Dawn Reader

Dawn Reader
from Open Door Coffee Co.; Hudson, OH; Oct. 26, 2016

Monday, May 15, 2017

Frankenstein Sundae, 304

One other odd note or two or three before I summarize a bit of Mary’s final novel, Falkner. The family of novelist William Faulkner (1897–1962) had originally spelled its name “Falkner.” It was William himself who changed the spelling in 1918 when he filled out an application for (and acquired) a job at the Winchester Repeating Arms Company.[1] When my wife, Joyce, and I traveled to see and photograph Faulkner sites in Mississippi in the summer of 2004 (I was teaching As I Lay Dying each year to my high school juniors), we noticed that the many family graves we saw all said “Falkner.” Except his and his wife’s. So … the coincidence: Mary’s father writes Faulkener; she writes Falkner. All three spellings of the word derive from falconer.

in Ripley, MS
Mary’s novel begins in a little village she calls Treby (fictional) in coastal Cornwall—and, of course, I think of the scenic village there, setting for a British TV series I’ve loved, Doc Martin. But let’s not digress too much!

A little girl spends her days at the cemetery near the grave of her mother, and readers might recall that Mary’s father used to take little Mary herself to the St. Pancras churchyard, where lay the remains of her mother, Mary Wollstonecraft. In biographies of Mary Shelley, you can read how Godwin helped teach little Mary to read by tracing the words on her mother’s gravestone—and, later,in 1814, how Mary and young (married!) Bysshe Shelley would go there to be … alone. Some have even said that they first had sex there. Surely not!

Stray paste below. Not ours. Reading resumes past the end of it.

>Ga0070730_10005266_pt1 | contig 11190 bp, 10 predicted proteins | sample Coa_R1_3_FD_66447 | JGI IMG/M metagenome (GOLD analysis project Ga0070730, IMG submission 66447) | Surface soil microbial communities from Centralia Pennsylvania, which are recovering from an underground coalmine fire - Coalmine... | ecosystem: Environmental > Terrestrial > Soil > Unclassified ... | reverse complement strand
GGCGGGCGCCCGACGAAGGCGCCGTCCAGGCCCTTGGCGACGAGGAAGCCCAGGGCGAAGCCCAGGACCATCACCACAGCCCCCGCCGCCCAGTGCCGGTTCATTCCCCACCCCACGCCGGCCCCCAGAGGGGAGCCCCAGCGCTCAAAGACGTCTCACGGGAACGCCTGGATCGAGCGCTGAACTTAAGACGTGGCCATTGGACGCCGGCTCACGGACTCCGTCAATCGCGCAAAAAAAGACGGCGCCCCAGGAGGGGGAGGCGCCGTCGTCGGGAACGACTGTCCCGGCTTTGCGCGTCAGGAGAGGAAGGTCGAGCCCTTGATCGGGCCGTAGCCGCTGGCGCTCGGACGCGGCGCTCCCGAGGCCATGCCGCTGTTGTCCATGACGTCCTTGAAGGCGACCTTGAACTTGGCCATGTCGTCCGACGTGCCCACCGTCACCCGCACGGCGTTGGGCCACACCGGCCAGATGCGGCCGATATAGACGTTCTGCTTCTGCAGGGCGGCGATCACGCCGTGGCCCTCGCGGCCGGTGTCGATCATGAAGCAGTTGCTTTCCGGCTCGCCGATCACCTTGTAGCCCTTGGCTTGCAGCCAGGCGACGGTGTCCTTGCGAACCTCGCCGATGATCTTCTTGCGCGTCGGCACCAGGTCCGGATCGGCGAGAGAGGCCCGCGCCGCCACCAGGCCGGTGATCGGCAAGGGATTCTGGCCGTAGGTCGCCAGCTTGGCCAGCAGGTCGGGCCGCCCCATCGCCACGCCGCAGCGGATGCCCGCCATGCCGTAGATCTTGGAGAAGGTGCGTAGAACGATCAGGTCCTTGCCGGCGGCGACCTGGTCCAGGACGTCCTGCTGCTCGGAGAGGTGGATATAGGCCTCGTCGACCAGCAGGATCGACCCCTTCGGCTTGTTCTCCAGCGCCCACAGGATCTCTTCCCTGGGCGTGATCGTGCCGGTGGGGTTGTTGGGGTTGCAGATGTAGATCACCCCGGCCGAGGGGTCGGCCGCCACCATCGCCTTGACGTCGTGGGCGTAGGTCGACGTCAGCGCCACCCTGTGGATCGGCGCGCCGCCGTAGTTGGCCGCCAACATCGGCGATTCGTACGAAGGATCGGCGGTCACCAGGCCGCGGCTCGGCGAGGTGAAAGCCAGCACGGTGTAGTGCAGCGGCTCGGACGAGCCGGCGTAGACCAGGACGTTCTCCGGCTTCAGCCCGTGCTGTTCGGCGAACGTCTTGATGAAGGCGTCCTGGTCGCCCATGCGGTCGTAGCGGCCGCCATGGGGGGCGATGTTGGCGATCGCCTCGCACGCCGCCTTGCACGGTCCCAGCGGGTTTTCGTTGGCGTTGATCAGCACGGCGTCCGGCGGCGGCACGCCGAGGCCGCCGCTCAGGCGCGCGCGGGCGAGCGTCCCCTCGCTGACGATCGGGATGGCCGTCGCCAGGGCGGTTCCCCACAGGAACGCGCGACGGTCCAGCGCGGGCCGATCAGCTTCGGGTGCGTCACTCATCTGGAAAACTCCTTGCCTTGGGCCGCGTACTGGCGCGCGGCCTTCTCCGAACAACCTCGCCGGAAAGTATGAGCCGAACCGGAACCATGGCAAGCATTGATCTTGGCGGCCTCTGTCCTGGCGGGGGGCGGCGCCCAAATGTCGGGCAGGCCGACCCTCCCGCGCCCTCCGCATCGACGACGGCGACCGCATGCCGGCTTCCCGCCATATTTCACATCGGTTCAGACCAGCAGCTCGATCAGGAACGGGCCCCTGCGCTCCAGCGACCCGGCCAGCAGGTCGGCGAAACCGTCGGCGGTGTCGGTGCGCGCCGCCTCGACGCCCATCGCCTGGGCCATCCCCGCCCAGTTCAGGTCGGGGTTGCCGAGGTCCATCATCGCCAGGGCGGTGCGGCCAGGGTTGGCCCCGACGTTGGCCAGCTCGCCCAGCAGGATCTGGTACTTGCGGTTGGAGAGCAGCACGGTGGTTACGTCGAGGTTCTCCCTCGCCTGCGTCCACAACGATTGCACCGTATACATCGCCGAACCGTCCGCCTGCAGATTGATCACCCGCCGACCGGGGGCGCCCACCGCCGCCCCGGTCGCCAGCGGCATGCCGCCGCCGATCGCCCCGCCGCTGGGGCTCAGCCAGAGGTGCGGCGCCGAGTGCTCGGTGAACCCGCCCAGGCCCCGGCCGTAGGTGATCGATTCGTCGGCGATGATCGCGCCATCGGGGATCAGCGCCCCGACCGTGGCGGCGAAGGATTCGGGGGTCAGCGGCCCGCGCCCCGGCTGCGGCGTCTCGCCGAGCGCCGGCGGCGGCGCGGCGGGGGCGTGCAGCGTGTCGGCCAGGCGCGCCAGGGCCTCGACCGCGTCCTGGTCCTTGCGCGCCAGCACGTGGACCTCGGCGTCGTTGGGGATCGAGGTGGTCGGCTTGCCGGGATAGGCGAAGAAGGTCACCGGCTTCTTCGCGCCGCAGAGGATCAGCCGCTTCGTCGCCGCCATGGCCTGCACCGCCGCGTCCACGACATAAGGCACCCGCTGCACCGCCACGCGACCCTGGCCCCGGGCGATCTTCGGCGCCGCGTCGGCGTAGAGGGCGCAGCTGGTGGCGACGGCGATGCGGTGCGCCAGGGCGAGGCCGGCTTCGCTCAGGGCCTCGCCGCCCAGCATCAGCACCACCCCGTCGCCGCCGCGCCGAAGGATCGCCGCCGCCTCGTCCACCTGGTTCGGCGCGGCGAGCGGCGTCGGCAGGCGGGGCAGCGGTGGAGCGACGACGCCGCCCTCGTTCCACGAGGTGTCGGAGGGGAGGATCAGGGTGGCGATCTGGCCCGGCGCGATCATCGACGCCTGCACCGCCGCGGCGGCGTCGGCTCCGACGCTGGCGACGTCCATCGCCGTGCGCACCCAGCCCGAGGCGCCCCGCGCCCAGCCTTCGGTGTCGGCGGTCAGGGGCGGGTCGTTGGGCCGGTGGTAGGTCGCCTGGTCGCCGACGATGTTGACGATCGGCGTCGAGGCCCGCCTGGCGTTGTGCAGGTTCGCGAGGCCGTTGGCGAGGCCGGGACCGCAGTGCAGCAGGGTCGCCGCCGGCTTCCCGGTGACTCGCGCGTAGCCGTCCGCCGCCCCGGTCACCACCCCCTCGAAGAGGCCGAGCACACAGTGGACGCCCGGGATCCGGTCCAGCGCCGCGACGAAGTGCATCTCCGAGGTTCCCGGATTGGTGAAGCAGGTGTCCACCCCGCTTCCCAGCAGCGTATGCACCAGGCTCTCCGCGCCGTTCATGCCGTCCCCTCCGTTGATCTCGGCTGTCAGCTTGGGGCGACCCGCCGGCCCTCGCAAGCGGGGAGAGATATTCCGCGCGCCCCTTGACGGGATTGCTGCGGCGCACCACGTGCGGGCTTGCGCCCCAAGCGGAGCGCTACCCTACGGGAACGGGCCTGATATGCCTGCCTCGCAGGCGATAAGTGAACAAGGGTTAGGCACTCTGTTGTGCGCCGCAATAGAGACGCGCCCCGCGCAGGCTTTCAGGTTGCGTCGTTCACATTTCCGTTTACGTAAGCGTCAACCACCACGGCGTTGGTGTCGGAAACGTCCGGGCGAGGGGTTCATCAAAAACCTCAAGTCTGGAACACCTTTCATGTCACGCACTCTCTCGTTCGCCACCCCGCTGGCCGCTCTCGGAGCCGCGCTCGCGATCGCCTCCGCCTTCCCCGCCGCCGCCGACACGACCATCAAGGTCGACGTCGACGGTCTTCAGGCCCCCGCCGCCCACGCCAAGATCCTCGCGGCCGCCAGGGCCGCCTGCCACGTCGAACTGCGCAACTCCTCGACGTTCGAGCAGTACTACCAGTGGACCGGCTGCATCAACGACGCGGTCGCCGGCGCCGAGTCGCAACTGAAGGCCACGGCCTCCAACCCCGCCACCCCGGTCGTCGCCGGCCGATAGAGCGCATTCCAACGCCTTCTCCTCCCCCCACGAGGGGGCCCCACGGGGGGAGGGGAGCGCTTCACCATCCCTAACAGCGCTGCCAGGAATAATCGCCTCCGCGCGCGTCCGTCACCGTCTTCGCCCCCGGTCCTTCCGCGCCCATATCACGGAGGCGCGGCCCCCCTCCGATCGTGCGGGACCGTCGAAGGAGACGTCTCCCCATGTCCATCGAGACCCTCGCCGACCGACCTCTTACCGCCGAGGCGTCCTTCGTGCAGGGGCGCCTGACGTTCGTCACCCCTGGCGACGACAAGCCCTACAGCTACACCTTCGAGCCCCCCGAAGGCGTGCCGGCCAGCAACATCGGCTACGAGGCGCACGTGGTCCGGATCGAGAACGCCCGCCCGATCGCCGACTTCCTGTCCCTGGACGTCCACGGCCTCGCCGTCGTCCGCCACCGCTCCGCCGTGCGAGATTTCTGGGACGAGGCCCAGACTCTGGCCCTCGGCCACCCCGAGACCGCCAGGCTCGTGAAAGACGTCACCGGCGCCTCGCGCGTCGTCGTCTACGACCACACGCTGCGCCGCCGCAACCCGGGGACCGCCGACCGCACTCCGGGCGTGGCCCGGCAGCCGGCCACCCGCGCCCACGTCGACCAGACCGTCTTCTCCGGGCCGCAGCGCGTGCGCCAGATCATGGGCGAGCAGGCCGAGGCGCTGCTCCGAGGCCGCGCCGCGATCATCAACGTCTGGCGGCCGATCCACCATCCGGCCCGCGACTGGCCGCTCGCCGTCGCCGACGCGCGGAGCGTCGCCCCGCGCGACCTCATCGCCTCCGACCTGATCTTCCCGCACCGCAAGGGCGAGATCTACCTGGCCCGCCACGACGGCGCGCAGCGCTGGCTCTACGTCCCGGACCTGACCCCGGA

Bysshe himself has contributed to speculation about this possibility. In a long letter to his university friend Thomas Jefferson Hogg, he wrote on October 4, 1814, of the moment when Mary had confessed her love to him (he was already consumed by her): No expressions can convey the remotest conception of the manner in which she dispelled my delusions. The sublime & rapturous moment when she confessed herself mine, who had so long been her’s [sic] in secret cannot be painted to mortal imaginations—Let it suffice to you, who are my friend to know & to rejoice that she is mine ….[2]  There is a rather chaste oil painting of the moment, a painting done by William Powell Frith, The Lover’s Seat (1877). Both lovers are fully clothed at the moment!

[1] Jay Parini, One Matchless Time: A Life of William Faulkner (New York: HarperCollins, 2004), 38–9.
[2] Letters, vol. 1, ed.  Frederick L. Jones, 403.

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